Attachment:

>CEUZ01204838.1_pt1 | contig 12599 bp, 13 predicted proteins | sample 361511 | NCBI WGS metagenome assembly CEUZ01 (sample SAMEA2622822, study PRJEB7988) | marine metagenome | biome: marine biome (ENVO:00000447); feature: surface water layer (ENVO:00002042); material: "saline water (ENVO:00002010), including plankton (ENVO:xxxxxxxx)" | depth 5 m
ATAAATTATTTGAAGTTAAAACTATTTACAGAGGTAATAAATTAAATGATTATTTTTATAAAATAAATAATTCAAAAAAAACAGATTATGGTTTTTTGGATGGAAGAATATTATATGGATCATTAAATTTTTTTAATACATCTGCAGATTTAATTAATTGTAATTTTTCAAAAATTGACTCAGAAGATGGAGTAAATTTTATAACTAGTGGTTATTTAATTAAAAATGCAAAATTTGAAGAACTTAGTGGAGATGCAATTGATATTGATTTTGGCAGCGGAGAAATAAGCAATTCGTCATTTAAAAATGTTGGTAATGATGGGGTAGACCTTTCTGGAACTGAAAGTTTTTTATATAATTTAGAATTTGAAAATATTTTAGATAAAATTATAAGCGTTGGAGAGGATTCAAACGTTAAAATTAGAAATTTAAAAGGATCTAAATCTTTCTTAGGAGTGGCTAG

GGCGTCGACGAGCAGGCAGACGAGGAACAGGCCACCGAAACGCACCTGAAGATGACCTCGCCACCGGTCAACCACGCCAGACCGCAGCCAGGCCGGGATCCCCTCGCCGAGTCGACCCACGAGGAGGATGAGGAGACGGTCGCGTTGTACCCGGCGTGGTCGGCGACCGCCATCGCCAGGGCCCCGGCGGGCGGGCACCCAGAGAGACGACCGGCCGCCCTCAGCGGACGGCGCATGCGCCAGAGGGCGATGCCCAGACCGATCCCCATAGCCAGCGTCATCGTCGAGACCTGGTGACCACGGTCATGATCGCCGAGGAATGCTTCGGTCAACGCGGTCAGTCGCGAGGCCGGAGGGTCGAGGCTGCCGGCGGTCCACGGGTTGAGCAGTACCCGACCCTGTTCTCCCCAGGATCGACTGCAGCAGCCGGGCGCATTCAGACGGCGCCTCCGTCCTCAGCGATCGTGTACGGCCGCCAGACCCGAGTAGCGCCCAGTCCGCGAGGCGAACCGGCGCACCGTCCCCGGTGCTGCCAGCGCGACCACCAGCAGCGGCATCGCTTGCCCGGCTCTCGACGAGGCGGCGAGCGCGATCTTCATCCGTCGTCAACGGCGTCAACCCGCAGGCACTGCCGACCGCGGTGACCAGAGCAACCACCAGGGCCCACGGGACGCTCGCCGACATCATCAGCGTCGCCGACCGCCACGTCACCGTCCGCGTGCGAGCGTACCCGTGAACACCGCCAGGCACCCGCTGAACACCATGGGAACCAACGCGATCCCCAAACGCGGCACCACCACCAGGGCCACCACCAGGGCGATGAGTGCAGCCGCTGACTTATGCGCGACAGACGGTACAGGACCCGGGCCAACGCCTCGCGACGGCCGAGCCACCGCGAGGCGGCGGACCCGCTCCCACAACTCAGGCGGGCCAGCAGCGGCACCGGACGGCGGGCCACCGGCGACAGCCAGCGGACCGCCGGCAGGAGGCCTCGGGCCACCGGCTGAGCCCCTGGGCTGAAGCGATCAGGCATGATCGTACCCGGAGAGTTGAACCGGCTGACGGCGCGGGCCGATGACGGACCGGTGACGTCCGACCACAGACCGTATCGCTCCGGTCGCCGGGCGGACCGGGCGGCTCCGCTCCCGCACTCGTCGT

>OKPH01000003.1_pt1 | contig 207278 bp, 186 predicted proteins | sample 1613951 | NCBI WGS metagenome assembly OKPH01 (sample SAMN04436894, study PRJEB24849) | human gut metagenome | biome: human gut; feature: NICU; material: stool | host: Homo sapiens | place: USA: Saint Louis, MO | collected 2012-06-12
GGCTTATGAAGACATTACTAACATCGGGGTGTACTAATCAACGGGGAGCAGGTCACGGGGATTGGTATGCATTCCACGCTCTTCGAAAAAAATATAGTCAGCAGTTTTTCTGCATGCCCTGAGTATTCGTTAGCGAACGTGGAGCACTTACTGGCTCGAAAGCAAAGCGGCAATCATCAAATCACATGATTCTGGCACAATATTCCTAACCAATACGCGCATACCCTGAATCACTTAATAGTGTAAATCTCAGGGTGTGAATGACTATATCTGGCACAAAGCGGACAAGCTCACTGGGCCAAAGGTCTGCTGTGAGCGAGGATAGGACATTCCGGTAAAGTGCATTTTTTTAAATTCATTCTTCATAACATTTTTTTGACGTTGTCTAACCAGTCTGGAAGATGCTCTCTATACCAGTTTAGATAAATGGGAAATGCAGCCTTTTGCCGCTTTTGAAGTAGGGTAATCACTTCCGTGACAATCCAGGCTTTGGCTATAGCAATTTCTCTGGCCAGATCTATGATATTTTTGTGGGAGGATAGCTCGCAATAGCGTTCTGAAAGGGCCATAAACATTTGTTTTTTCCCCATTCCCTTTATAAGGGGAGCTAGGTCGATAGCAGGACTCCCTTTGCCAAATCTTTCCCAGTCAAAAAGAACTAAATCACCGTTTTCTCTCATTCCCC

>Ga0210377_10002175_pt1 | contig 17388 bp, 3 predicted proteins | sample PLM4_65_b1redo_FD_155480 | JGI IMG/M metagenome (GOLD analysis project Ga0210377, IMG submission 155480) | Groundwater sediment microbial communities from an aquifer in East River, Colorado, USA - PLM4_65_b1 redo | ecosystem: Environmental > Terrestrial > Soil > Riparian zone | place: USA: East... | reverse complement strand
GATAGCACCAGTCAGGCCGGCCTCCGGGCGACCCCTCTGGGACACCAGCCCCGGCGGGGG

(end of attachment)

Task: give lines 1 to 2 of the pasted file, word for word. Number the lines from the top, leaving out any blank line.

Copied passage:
>CEUZ01204838.1_pt1 | contig 12599 bp, 13 predicted proteins | sample 361511 | NCBI WGS metagenome assembly CEUZ01 (sample SAMEA2622822, study PRJEB7988) | marine metagenome | biome: marine biome (ENVO:00000447); feature: surface water layer (ENVO:00002042); material: "saline water (ENVO:00002010), including plankton (ENVO:xxxxxxxx)" | depth 5 m
ATAAATTATTTGAAGTTAAAACTATTTACAGAGGTAATAAATTAAATGATTATTTTTATAAAATAAATAATTCAAAAAAAACAGATTATGGTTTTTTGGATGGAAGAATATTATATGGATCATTAAATTTTTTTAATACATCTGCAGATTTAATTAATTGTAATTTTTCAAAAATTGACTCAGAAGATGGAGTAAATTTTATAACTAGTGGTTATTTAATTAAAAATGCAAAATTTGAAGAACTTAGTGGAGATGCAATTGATATTGATTTTGGCAGCGGAGAAATAAGCAATTCGTCATTTAAAAATGTTGGTAATGATGGGGTAGACCTTTCTGGAACTGAAAGTTTTTTATATAATTTAGAATTTGAAAATATTTTAGATAAAATTATAAGCGTTGGAGAGGATTCAAACGTTAAAATTAGAAATTTAAAAGGATCTAAATCTTTCTTAGGAGTGGCTAG